Set against the hustle and bustle of Bangrak and Bangkok’s ever-changing riverside, Casa Sapparod has opened its doors on Charoenkrung soi 44. With a name that loosely translates to “House of Pineapple”, the restaurant pays tribute to the humble fruit, letting it shine in everything from salads and stir-frys to drinks and desserts.
Marrying retro design aesthetics with a tropical touch, the decor is truly one of a kind. Guests will immediately notice a striking pineapple-printed wallpaper covering the entire back wall, flanked on one side by floor-to-ceiling windows and on the other by two large round windows, lending the space a bright and airy feel.
An eclectic mix of textures and patterns abounds; from the monochrome tiles on the floor to the concrete bar with its star-patterned cladding, the metal rose pattern on the ceiling lamps and the worn-out vintage rugs on the floor – all designed to give the restaurant a relaxed and comfortable atmosphere.
No less than five different types of pineapple are used on the menu, each chosen for its unique taste and texture. In some dishes pineapple takes a backseat while in other dishes, it’s the star of the show.
An example of the former is DYI Somtum where guests mix all the ingredients for Somtum – with the addition of half-ripe Phuket pineapple – at the table, adjusting spice levels to their preference. Another example is a classic Kanom Jeen Sao Nam, a traditional summer dish with roots in royal cuisine. It is made with fermented rice noodles in a cold broth of lightly spiced coconut milk and a selection of condiments including poached prawns, dried prawn powder, pomelo, quail eggs, Phuket pineapple, kaffir lime, young ginger, shallots and garlic. The dish is garnished table-side with a pineapple granita.
The highlight of the menu, however, is the Pineapple Fried Rice, made with organic brown rice from Nakhon Pathom, spiced with home-made curry powder and served in a halved Siracha pineapple with either pork, chicken, seafood or vegetables. The Pork Fried Rice uses homemade bacon, pork jowl and Chinese sausage.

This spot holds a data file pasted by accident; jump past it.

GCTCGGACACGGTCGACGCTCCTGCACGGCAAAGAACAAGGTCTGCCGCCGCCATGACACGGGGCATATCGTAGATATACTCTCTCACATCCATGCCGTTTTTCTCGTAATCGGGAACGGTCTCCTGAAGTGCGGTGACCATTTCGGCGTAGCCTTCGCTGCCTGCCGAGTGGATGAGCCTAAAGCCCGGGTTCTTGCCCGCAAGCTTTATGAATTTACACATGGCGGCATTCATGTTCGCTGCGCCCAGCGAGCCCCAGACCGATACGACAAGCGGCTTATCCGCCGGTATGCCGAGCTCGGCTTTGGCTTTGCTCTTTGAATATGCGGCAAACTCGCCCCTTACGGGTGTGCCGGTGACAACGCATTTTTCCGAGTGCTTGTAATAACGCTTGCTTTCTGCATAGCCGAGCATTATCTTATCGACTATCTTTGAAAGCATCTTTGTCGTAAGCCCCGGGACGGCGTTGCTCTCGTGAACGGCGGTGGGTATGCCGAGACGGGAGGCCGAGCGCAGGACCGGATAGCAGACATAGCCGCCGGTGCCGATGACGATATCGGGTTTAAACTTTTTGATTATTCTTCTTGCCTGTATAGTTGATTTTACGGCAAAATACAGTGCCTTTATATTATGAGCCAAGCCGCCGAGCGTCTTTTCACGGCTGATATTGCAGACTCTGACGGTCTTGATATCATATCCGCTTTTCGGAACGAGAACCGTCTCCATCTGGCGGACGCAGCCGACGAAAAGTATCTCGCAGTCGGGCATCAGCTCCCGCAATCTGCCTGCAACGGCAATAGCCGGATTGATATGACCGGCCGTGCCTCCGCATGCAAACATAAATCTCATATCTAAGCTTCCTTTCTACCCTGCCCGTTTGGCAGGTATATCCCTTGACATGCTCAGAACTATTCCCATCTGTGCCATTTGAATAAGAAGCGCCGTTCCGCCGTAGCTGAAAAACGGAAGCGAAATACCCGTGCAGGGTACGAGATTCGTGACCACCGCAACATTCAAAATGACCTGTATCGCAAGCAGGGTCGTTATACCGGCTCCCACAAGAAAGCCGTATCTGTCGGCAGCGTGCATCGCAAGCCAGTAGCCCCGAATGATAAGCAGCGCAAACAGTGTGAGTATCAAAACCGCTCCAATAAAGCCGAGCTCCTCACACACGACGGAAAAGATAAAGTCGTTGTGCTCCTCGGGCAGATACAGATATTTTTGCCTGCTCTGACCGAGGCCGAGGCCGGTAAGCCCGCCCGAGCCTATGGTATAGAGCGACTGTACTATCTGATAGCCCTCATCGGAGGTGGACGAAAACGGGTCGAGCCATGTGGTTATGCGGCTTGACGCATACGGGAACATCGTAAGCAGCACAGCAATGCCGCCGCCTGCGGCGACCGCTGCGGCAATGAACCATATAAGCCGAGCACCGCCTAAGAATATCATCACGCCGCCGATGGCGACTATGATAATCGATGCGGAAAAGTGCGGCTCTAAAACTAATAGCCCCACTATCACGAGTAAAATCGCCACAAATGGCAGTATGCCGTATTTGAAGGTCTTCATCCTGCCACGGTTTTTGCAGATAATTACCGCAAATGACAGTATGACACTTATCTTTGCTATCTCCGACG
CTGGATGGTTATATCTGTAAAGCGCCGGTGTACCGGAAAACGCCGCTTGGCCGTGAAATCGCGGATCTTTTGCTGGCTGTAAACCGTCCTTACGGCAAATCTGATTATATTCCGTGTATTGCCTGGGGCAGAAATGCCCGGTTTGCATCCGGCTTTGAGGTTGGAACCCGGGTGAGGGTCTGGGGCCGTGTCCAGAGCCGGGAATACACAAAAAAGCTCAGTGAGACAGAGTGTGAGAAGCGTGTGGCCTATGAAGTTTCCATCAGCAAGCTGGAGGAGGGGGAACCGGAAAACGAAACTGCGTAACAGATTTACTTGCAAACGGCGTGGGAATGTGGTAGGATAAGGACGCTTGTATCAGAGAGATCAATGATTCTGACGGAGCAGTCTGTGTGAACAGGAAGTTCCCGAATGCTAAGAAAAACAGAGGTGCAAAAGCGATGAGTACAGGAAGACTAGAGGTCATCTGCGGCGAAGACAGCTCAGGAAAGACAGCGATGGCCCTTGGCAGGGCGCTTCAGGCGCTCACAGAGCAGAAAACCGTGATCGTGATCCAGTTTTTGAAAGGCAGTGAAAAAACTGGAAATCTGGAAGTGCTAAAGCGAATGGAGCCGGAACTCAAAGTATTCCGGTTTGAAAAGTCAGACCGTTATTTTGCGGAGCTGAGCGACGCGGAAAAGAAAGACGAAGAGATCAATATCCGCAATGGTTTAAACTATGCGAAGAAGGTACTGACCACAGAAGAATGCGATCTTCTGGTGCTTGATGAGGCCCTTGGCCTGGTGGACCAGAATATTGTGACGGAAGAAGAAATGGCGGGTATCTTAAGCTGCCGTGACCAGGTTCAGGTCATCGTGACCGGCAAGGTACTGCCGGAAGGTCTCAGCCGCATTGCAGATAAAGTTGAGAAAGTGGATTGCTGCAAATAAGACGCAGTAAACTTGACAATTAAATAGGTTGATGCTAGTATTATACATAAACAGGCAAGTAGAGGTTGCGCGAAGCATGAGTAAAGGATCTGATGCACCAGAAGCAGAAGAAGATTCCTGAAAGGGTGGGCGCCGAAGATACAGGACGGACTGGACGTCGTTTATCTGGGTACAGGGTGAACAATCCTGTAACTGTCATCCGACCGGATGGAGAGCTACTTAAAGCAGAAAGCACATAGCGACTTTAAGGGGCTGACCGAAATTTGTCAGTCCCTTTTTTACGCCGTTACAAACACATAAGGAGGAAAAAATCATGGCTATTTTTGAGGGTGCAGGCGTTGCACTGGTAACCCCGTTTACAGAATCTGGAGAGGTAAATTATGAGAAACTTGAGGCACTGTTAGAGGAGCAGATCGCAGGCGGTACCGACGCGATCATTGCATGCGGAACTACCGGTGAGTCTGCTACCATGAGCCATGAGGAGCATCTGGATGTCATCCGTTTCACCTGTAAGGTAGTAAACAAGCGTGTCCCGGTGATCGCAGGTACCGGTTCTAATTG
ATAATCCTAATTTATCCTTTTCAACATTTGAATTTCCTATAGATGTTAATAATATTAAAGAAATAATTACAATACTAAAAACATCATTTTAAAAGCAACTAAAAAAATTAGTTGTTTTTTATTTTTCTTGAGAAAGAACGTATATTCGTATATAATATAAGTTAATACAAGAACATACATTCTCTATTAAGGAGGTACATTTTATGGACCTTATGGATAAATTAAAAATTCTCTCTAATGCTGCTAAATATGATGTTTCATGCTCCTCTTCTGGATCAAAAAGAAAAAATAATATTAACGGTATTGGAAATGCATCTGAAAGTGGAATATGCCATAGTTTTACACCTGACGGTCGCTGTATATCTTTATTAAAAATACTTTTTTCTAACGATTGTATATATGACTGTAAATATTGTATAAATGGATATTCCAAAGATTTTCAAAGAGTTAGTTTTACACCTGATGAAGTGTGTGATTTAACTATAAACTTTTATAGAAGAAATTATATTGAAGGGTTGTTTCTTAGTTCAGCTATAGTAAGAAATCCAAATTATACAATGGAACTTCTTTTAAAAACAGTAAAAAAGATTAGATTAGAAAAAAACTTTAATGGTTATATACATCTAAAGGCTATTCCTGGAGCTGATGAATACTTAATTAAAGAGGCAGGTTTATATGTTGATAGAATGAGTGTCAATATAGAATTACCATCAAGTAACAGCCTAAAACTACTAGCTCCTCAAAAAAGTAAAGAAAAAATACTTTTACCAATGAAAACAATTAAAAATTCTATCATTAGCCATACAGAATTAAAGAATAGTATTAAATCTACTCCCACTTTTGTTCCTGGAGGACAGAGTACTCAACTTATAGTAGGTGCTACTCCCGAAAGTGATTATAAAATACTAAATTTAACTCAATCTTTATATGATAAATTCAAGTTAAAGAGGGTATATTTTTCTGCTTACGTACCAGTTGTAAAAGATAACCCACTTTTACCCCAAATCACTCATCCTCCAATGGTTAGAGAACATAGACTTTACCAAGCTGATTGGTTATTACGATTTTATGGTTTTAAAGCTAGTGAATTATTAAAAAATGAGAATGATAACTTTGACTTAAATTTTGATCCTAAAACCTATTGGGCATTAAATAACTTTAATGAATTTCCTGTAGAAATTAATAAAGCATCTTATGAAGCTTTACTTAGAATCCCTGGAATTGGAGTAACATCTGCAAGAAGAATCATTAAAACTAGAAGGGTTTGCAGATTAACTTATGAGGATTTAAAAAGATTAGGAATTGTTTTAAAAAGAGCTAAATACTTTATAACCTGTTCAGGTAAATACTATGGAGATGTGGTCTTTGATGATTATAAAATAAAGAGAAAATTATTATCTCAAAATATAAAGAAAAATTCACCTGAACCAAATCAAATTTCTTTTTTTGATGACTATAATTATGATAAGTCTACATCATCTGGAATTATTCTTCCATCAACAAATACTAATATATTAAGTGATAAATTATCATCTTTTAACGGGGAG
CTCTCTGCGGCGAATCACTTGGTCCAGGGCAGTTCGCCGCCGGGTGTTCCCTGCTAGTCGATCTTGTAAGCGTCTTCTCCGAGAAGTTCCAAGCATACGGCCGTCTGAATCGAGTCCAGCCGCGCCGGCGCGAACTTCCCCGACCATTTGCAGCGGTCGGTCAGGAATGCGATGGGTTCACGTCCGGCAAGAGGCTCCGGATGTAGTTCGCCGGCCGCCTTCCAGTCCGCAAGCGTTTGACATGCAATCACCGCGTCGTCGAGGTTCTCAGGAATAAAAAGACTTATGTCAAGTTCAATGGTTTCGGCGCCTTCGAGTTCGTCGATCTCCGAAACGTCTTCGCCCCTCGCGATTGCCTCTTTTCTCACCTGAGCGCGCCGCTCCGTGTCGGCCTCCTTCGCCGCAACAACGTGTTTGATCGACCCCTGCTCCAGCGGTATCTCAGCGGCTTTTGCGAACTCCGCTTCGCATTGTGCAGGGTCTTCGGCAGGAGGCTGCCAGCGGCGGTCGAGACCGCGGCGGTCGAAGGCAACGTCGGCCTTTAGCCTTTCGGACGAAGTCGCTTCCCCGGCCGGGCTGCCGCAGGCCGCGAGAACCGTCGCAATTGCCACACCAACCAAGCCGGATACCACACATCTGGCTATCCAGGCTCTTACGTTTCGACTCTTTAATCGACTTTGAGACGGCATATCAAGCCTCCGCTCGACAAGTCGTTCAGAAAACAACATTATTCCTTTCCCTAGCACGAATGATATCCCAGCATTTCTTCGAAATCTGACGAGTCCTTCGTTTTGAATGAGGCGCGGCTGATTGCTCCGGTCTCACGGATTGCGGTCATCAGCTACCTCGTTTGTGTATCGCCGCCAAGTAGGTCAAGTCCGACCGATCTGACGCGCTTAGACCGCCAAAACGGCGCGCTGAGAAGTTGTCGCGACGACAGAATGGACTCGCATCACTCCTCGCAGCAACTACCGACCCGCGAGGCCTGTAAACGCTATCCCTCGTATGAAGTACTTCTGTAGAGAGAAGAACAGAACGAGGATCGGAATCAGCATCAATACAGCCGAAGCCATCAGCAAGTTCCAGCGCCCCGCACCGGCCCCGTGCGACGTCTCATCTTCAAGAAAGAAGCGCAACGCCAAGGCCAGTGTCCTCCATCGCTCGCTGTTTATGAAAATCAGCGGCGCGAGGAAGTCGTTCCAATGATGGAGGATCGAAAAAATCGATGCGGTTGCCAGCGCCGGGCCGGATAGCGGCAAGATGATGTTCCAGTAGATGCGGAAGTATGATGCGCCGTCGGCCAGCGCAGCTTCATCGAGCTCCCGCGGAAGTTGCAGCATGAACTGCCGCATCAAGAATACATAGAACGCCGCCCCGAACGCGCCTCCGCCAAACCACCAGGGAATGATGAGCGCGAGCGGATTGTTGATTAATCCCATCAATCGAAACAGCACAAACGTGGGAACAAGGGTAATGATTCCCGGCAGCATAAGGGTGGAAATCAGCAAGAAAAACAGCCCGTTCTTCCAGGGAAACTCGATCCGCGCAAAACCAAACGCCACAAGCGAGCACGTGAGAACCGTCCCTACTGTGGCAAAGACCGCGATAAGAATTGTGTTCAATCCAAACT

For something rich and satisfying, try Gaeng Phed Ped Yang, a fiery red curry with roasted local duck, Phuket pineapple and snake fruit. A mix of roasted dry spices give the curry a deep aromatic flavour not commonly found in Thai curries.
The menu also features dishes without pineapple at all, such as Phad See Ew and Phad Kra Pao.
Pineapple’s sweet and sour properties make it a perfect ingredient in desserts. Flambéed Pineapple sees generous pieces of ripe Srithong pineapple flambéed in local rum with Thai spices and served with homemade vanilla ice cream, while Pineapple Pudding consists of a coconut cream topped with a pineapple sauce and served with tuile.
Not surprisingly, pineapples also steal the show when it comes to drinks. Pineapple Juice of the Day features freshly squeezed juice of a different pineapple variety each day, while Pineapple Kombucha is a refreshing drink made from fermented jungle oolong tea mixed with pineapple. Those looking for something with alcohol should not miss the Tom-Kha-Lada, a Thai twist on the popular Pina Colada, here made with lemongrass, galangal and kaffir lime.
Casa Sapparod is open daily from 11am to 10pm.[pro_ad_display_adzone id="915575"]